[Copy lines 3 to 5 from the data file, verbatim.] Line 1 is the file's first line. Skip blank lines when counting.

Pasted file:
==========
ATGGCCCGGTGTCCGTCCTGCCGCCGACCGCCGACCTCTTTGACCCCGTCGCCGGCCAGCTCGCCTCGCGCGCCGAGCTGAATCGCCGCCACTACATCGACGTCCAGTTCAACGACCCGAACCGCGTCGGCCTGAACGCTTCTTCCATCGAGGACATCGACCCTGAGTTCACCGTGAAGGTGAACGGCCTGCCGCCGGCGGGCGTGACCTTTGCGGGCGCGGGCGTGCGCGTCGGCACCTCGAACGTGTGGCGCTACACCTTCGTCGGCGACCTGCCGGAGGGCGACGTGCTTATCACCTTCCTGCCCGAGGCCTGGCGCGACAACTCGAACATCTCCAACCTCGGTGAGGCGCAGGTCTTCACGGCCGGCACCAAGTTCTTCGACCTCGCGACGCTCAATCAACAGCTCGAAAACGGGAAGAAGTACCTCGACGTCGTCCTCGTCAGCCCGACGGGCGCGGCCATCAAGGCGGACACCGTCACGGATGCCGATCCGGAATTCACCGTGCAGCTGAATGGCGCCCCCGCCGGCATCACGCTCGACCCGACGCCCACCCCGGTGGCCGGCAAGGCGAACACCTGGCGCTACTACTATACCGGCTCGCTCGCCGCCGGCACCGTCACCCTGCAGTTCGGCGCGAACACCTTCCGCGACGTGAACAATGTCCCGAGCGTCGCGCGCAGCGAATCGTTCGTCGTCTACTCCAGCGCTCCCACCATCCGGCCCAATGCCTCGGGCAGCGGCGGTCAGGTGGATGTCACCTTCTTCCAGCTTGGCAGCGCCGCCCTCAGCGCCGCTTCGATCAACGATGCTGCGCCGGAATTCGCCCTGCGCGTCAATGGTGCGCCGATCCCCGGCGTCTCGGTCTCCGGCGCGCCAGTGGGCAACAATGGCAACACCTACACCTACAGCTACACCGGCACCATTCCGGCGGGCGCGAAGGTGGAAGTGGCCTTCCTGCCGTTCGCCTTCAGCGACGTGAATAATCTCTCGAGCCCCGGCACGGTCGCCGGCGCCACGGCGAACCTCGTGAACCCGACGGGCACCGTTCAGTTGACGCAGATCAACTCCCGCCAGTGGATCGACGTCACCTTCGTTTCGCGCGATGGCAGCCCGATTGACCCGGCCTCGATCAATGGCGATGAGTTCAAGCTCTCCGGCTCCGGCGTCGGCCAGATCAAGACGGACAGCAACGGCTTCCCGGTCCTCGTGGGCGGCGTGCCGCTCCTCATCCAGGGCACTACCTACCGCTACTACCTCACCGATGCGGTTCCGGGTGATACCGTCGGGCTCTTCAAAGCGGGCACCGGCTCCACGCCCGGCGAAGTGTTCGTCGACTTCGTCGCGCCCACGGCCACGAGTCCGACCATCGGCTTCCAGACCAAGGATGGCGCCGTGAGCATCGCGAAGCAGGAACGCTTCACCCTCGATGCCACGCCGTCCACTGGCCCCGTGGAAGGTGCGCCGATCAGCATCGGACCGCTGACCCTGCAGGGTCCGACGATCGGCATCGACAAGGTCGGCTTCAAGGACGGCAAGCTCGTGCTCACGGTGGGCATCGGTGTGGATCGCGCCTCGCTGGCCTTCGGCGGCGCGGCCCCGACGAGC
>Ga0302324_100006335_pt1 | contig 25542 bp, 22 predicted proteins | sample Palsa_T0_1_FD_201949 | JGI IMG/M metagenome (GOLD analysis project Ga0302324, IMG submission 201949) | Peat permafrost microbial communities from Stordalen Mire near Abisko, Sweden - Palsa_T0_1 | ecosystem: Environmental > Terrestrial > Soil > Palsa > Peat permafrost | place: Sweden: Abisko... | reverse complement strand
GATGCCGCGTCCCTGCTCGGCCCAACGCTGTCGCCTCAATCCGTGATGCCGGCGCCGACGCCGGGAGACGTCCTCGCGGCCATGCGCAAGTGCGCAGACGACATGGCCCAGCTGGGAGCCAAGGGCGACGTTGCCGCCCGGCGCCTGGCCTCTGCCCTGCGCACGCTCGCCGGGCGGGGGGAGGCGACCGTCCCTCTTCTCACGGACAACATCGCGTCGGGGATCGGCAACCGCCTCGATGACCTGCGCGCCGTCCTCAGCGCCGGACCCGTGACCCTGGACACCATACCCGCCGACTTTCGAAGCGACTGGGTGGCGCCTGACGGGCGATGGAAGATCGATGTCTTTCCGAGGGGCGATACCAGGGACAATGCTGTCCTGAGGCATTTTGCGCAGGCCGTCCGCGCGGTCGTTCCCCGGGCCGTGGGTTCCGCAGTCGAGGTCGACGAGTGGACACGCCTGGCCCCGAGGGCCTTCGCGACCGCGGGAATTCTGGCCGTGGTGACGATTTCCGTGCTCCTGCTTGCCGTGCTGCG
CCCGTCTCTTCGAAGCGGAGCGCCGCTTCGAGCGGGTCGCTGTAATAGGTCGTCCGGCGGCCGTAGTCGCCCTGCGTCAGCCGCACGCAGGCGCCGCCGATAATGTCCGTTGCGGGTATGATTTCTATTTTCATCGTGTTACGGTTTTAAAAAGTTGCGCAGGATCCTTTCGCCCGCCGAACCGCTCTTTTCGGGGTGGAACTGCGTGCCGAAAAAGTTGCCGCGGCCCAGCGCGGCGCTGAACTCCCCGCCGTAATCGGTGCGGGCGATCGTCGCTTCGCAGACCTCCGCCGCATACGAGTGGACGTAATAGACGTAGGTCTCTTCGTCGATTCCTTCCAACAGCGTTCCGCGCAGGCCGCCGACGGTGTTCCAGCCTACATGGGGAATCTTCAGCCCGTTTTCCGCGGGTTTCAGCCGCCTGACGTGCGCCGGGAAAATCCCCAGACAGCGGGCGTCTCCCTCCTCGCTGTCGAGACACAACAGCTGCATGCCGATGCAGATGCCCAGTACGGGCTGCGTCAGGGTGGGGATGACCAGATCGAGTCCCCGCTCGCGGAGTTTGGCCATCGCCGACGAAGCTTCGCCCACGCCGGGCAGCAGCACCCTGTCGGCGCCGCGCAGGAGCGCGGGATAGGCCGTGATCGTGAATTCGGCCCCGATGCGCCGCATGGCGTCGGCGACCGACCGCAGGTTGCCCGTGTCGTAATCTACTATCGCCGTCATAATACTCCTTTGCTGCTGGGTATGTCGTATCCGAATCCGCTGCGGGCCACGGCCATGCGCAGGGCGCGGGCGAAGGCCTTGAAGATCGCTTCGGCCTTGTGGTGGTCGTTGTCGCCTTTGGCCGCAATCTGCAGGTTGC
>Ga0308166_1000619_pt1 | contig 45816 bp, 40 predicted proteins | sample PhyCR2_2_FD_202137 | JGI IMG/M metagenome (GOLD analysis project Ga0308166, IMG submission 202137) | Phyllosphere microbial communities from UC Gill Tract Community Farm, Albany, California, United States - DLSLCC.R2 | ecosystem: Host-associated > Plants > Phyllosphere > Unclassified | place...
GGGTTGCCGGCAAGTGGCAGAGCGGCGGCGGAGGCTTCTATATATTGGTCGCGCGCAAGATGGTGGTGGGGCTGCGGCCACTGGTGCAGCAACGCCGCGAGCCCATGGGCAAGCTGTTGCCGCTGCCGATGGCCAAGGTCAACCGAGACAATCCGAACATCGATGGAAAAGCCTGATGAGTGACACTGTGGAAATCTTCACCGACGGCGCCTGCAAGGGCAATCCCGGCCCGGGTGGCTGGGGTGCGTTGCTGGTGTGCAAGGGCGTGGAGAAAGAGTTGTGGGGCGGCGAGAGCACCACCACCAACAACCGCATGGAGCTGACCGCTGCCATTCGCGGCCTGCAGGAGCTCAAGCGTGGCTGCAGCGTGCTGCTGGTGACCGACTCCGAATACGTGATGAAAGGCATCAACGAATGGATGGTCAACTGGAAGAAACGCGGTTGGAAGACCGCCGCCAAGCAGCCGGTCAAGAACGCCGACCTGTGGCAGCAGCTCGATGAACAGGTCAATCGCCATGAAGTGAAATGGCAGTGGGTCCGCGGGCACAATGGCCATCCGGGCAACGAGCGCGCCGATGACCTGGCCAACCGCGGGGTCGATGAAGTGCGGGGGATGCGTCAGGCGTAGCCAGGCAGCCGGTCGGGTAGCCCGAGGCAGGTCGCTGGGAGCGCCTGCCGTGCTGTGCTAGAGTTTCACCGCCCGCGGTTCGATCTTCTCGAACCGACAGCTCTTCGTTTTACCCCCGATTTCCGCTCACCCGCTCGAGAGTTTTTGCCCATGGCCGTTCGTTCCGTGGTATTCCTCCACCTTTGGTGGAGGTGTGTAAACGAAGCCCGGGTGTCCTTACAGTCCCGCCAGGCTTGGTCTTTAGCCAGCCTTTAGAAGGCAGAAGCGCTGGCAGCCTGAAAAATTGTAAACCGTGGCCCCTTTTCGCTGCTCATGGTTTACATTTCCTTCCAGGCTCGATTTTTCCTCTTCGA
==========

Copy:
GATGCCGCGTCCCTGCTCGGCCCAACGCTGTCGCCTCAATCCGTGATGCCGGCGCCGACGCCGGGAGACGTCCTCGCGGCCATGCGCAAGTGCGCAGACGACATGGCCCAGCTGGGAGCCAAGGGCGACGTTGCCGCCCGGCGCCTGGCCTCTGCCCTGCGCACGCTCGCCGGGCGGGGGGAGGCGACCGTCCCTCTTCTCACGGACAACATCGCGTCGGGGATCGGCAACCGCCTCGATGACCTGCGCGCCGTCCTCAGCGCCGGACCCGTGACCCTGGACACCATACCCGCCGACTTTCGAAGCGACTGGGTGGCGCCTGACGGGCGATGGAAGATCGATGTCTTTCCGAGGGGCGATACCAGGGACAATGCTGTCCTGAGGCATTTTGCGCAGGCCGTCCGCGCGGTCGTTCCCCGGGCCGTGGGTTCCGCAGTCGAGGTCGACGAGTGGACACGCCTGGCCCCGAGGGCCTTCGCGACCGCGGGAATTCTGGCCGTGGTGACGATTTCCGTGCTCCTGCTTGCCGTGCTGCG
CCCGTCTCTTCGAAGCGGAGCGCCGCTTCGAGCGGGTCGCTGTAATAGGTCGTCCGGCGGCCGTAGTCGCCCTGCGTCAGCCGCACGCAGGCGCCGCCGATAATGTCCGTTGCGGGTATGATTTCTATTTTCATCGTGTTACGGTTTTAAAAAGTTGCGCAGGATCCTTTCGCCCGCCGAACCGCTCTTTTCGGGGTGGAACTGCGTGCCGAAAAAGTTGCCGCGGCCCAGCGCGGCGCTGAACTCCCCGCCGTAATCGGTGCGGGCGATCGTCGCTTCGCAGACCTCCGCCGCATACGAGTGGACGTAATAGACGTAGGTCTCTTCGTCGATTCCTTCCAACAGCGTTCCGCGCAGGCCGCCGACGGTGTTCCAGCCTACATGGGGAATCTTCAGCCCGTTTTCCGCGGGTTTCAGCCGCCTGACGTGCGCCGGGAAAATCCCCAGACAGCGGGCGTCTCCCTCCTCGCTGTCGAGACACAACAGCTGCATGCCGATGCAGATGCCCAGTACGGGCTGCGTCAGGGTGGGGATGACCAGATCGAGTCCCCGCTCGCGGAGTTTGGCCATCGCCGACGAAGCTTCGCCCACGCCGGGCAGCAGCACCCTGTCGGCGCCGCGCAGGAGCGCGGGATAGGCCGTGATCGTGAATTCGGCCCCGATGCGCCGCATGGCGTCGGCGACCGACCGCAGGTTGCCCGTGTCGTAATCTACTATCGCCGTCATAATACTCCTTTGCTGCTGGGTATGTCGTATCCGAATCCGCTGCGGGCCACGGCCATGCGCAGGGCGCGGGCGAAGGCCTTGAAGATCGCTTCGGCCTTGTGGTGGTCGTTGTCGCCTTTGGCCGCAATCTGCAGGTTGC
>Ga0308166_1000619_pt1 | contig 45816 bp, 40 predicted proteins | sample PhyCR2_2_FD_202137 | JGI IMG/M metagenome (GOLD analysis project Ga0308166, IMG submission 202137) | Phyllosphere microbial communities from UC Gill Tract Community Farm, Albany, California, United States - DLSLCC.R2 | ecosystem: Host-associated > Plants > Phyllosphere > Unclassified | place...